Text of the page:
Most of the time we drive our cars without major incident but as an attorney, I often see situations when someone is involved in a serious accident and their car insurance plays a major role in the options available to them. Purchasing car insurance can be very confusing. There are certain aspects of car insurance that are not mandatory in Pennsylvania and it can seem quite attractive to elect not to have certain coverage in order to keep your monthly premium as low as possible. I began writing a series of blog articles covering the aspects of auto insurance to help explain and highlight the risks and benefits of various elective coverage options.
Previously, I wrote two articles on car insurance coverage one discussed full tort and limited tort and the other discussed underinsured and uninsured insurance coverage. In this article I will explain stacking, which is another important aspect of insurance coverage which many individuals are unaware of.
Stacking is an element of your auto insurance which arises in the context of underinsured/uninsured (UM/UIM) coverage. Stacking allows the insured person to increase the limits of his or her UM/UIM coverage by the number of cars insured under the policy. For example, if you are injured in an automobile accident and the driver at fault had an insufficient amount of insurance coverage to adequately compensate you for your injuries, then you would be permitted to recover from your own policy’s underinsured coverage (assuming you elected to carry UM/UIM coverage on your policy). Now lets say you had UM coverage of $100,000 per person but you had 3 vehicles insured under the same policy. If you elected to stack your coverage, you could recover up to $300,000 for your injuries from your own UM coverage. If you had chosen not to stack coverage, the limits of your recovery would be whatever amounts you could receive from the at-fault driver, plus the $100,000 that you could recover from your own UM coverage.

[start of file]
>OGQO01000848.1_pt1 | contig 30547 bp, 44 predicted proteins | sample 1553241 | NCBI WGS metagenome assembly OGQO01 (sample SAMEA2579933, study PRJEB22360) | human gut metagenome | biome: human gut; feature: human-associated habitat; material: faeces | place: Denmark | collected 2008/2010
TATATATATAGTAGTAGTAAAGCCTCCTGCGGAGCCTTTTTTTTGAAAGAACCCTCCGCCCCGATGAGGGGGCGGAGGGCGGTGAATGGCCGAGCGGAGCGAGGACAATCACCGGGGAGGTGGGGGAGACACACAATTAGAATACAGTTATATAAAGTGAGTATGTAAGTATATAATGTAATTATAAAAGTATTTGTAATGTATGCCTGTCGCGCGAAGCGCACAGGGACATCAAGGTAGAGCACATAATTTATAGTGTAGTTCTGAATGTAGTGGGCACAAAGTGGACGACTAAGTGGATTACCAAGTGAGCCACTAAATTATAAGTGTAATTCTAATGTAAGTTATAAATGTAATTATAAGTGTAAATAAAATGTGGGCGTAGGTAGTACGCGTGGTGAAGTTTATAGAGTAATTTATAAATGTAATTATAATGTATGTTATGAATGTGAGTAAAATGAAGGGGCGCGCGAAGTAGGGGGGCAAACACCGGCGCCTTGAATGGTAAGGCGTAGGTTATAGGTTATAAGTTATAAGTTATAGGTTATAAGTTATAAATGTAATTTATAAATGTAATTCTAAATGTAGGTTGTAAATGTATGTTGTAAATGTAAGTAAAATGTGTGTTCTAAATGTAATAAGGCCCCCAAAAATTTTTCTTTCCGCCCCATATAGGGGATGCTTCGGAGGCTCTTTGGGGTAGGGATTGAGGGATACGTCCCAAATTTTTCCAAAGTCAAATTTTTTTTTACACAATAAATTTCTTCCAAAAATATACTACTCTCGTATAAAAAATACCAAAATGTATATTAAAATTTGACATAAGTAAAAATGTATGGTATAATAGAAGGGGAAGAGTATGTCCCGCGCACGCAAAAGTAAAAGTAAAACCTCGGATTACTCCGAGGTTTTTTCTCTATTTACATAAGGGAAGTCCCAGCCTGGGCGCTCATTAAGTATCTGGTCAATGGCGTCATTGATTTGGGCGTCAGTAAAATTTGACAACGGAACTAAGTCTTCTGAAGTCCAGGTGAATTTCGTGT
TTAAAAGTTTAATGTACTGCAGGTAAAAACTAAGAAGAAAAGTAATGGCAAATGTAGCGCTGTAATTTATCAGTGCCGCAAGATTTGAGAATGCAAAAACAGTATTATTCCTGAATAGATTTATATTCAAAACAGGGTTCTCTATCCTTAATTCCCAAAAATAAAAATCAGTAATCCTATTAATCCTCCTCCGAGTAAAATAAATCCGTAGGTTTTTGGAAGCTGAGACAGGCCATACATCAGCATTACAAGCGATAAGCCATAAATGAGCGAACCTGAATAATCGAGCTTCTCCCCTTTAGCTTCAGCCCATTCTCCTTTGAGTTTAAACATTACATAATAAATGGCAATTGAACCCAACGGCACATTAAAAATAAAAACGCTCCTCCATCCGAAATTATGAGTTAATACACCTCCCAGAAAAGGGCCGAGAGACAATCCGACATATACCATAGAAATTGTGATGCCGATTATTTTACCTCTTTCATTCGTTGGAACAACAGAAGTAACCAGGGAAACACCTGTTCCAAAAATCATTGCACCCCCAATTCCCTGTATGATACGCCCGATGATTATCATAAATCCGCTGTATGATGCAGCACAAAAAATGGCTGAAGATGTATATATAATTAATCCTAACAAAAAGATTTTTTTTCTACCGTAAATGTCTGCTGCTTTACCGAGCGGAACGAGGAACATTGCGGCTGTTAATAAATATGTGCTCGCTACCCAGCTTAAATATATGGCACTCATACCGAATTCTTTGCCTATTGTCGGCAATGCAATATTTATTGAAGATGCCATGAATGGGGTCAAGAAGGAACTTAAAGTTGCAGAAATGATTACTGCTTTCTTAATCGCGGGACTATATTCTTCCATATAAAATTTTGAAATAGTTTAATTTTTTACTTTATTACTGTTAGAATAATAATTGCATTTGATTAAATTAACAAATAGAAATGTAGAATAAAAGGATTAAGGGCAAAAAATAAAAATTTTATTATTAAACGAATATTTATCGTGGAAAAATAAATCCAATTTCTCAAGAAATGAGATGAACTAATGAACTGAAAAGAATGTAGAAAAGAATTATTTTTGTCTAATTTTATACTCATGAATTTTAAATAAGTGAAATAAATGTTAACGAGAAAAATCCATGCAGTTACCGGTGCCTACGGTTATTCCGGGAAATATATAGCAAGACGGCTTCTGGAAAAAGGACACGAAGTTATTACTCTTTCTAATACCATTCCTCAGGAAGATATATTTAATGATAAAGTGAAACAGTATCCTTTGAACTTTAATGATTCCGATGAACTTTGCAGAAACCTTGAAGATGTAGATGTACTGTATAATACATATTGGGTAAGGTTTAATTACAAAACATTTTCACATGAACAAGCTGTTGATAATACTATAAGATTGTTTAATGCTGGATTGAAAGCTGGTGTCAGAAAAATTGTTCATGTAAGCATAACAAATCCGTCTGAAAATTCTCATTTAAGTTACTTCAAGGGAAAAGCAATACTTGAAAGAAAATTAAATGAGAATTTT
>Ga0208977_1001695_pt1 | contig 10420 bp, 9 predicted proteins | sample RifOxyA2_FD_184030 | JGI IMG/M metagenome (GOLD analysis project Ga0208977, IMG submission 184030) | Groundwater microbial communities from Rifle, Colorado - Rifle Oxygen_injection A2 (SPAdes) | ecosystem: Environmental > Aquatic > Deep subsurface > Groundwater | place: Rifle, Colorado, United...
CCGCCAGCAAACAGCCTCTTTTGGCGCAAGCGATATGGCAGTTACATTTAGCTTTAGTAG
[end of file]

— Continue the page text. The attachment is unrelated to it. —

As you can see, stacking can significantly increase the limits of a recovery from an insurer. Generally, there is an added cost to stack your benefits, however, in the event you need the additional coverage, it is well worth the small increase in you monthly or yearly premium to add the stacking. Another good reason to carry this type of coverage is that we can’t control the type or amount of coverage that other drivers on the road carry. Many carry minimal amounts of liability coverage and, unfortunately, some driver’s elect to drive a vehicle without any coverage, despite that being against the law. One of the ways you can protect yourself against being significantly injured in a car accident and left with insufficient funds to compensate for our injuries, is to elect additional coverage under our own policies. At least then, you will have some certainty that coverage is available if you or a family member is involved in a serious accident.
Aaron Zeamer is an attorney at Russell, Krafft & Gruber, LLP in Lancaster, Pennsylvania. He received his law degree from Widener School of Law and practices in a variety of areas including Personal Injury & Wrongful Death.